By Michelle Anne P. Soliman, Reporter

Animated Series Review
Trese
Directed by Jay Oliva
A Netflix Original Animé series
Based on Budjette Tan and Kajo
Baldisimo’s graphic novels

(Warning: narrative and plot twists discussed.)

AFTER days of hyping up the Trese animated series’ Netflix premiere through viral videos which purport to show vandalism of billboards and street advertising by creatures of the night, the story of young detective Alexandra Trese and her clash with denizens of Philippine mythology is being released today.

The black and white, English language Philippine graphic novel created by writer Budjette Tan and artist Kajo Baldisimo has been adapted as a Netflix Original Animé series. This writer was able to watch the series’ six episodes (with a running time of approximately three hours) through Netflix’s media preview access.

Watching Trese come to life felt like reliving the leisurely afternoons I spent as a child reading graphic novels, watching Filipino-dubbed animé, and weekend fantasy shows about Philippine folklore on free-to-air television.

The first episode was an exciting introduction to what the viewers are in for as it features the mystery on the white lady of Balete Drive and the aswang clan. Aside from the enigmatic tone of the story, the characters of the nuno (dwarf), and Crispin and Basilio, Alexandra’s adopted twin brothers and partners in crime, provide some comic relief.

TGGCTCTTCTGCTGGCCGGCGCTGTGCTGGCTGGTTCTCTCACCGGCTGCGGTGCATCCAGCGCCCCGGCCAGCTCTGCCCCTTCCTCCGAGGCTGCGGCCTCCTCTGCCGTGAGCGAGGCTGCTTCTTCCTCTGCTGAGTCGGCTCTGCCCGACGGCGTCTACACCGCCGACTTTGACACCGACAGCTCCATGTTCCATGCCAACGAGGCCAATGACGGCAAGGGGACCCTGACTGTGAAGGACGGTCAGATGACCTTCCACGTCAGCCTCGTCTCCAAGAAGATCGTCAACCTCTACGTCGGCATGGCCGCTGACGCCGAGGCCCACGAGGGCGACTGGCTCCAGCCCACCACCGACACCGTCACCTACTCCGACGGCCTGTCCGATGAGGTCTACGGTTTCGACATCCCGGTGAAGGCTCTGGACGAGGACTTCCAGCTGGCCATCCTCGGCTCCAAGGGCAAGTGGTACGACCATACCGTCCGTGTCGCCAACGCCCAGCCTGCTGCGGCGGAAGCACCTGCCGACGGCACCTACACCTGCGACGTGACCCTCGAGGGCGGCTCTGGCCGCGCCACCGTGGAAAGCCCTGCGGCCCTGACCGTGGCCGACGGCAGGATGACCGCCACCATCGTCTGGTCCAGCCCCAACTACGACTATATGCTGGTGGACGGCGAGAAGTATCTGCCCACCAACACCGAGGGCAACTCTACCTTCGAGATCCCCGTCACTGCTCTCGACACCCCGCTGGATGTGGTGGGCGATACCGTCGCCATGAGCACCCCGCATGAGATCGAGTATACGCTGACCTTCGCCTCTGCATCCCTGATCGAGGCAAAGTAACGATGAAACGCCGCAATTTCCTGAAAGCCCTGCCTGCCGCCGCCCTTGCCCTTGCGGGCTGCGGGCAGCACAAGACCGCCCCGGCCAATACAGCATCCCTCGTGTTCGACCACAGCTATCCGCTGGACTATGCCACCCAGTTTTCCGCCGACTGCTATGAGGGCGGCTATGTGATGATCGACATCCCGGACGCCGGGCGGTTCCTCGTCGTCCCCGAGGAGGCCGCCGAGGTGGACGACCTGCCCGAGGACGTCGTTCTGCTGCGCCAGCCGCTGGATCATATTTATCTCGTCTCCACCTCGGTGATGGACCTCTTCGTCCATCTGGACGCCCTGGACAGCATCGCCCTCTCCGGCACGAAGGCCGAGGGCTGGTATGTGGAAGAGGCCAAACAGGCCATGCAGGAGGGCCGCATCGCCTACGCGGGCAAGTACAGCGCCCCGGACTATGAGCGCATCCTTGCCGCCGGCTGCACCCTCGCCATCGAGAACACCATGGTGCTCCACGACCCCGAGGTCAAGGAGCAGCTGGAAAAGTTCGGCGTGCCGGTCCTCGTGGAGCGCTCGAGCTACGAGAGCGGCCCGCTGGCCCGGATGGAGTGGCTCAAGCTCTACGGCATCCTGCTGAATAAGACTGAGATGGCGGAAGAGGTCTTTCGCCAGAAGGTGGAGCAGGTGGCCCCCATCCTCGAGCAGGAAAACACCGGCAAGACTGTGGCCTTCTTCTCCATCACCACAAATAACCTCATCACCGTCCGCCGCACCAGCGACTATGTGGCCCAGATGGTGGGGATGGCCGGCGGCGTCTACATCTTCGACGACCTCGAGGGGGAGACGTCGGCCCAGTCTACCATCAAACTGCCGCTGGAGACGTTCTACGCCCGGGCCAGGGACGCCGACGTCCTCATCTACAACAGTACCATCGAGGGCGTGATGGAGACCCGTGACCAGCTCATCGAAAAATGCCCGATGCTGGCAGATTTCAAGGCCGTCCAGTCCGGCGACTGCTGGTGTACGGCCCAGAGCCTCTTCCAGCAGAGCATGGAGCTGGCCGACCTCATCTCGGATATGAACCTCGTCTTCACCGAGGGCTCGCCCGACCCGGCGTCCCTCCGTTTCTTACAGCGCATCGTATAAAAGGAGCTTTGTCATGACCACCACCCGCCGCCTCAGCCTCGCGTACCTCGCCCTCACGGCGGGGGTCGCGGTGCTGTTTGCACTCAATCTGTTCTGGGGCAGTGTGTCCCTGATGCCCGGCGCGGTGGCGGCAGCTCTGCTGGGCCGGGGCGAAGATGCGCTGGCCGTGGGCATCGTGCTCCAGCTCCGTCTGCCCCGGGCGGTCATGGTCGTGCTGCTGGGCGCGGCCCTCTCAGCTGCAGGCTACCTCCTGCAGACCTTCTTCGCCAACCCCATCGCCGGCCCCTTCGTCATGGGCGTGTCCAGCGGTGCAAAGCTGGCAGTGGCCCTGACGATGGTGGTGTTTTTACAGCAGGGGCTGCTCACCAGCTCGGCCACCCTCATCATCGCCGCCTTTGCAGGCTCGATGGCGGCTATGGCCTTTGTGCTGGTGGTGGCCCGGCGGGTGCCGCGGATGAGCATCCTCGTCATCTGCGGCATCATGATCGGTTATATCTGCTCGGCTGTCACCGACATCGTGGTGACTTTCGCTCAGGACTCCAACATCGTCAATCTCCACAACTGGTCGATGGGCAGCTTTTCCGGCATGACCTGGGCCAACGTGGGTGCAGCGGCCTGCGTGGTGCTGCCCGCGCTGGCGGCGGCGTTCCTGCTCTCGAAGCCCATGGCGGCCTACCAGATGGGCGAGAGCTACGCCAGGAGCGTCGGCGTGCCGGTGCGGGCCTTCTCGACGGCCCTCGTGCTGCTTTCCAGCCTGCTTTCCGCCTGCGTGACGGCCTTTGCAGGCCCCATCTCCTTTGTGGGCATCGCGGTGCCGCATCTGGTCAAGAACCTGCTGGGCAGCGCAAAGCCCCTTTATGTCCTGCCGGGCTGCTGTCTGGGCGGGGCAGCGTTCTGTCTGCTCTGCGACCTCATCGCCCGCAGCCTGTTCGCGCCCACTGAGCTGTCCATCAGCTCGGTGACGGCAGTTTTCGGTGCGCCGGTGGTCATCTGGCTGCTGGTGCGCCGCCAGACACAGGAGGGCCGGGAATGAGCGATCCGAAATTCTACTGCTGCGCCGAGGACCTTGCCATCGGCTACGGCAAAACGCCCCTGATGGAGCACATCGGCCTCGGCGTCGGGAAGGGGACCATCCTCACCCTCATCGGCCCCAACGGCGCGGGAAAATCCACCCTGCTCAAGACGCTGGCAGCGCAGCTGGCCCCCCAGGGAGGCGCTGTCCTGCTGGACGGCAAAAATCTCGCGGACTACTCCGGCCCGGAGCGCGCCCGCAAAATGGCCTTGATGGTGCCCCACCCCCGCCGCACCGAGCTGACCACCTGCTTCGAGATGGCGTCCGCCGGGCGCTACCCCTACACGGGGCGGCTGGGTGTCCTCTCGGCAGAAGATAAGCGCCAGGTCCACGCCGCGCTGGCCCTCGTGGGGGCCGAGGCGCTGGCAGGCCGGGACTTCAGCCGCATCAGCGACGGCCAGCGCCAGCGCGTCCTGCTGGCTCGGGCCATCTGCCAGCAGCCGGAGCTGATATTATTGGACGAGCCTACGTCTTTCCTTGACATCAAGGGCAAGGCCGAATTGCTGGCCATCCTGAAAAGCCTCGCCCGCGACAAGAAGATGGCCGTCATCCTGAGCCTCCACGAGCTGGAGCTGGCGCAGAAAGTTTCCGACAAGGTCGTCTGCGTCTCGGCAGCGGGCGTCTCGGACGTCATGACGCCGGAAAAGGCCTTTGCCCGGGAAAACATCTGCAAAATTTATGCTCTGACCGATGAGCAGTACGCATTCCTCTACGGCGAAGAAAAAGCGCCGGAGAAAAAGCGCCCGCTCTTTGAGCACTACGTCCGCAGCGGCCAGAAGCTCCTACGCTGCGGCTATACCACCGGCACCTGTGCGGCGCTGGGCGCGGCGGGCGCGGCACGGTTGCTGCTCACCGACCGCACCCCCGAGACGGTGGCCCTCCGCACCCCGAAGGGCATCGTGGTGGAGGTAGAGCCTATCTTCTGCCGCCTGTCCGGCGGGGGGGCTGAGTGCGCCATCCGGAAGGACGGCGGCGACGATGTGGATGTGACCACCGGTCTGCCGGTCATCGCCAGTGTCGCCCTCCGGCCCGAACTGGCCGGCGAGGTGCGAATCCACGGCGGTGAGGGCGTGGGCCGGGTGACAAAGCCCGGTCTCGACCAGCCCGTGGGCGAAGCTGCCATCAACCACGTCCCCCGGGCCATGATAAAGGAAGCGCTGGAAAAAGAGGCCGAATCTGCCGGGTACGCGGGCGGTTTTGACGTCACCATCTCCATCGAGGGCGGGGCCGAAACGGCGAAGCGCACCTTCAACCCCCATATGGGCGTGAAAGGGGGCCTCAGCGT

The episodes begin with a prologue scene that cuts to the show’s introduction accompanied by eerie music and faint chants, and red, black, and white graphics with illustrations of the characters and crime scenes in Manila. Then, it proceeds to the story itself.

While the first two were enjoyable, it was not until the third episode’s last scene that I was hooked enough to click “Next Episode” without a break. But I just did not want to watch the full series in one go, so I resumed watching the second half of the series on another day. During my break from watching, I continued thinking of how the story elements would eventually tie together.

Filipino actress Liza Soberano performed well as the voice of Alexandra Trese in the Filipino language version. Her deep voice fits with the lead character’s serious persona and was unrecognizable from her normal higher pitched speaking voice. I preferred and enjoyed watching all episodes in Filipino (it just hits differently in your native language). Non-Filipino speakers have the option of choosing English, Spanish, and Japanese audio, while subtitles are available in English, Filipino, Spanish, and traditional Chinese.

The animated series captures the landscape of Manila in detail. I recognized the city streets, public transportation, landmark buildings, and the heritage house aesthetic. It also includes the details of narrow roads, cable wires, and billboards on building rooftops.

Having read a few of the Trese comics as a college student, watching it as an animated series was a different experience. Trese now made me think of the creatures and monsters in the story as metaphors for people in our society today. It is a different experience from watching old Filipino series with mythical creatures as a kid and learning about them through Filipino literature in school since it was mostly entertainment to me at that time.

Trese is the first Philippine Netflix original animated series, as diverse Filipino stories gain a global platform. After many stories of witches, wizards, elves, orcs, vampires, and werewolves, it is exciting to introduce Philippine folklore and its creatures to a wider audience.

The six episodes were able to establish how Alexandra Trese becomes the detective that she is, and why and how the elements in folklore merge with present day. I recommend Pinoy viewers see the show, and — who knows? —  there may be more creatures to explore.

Stay tuned during the last episode for a teasing, eerie post-credit scene. 

By Neil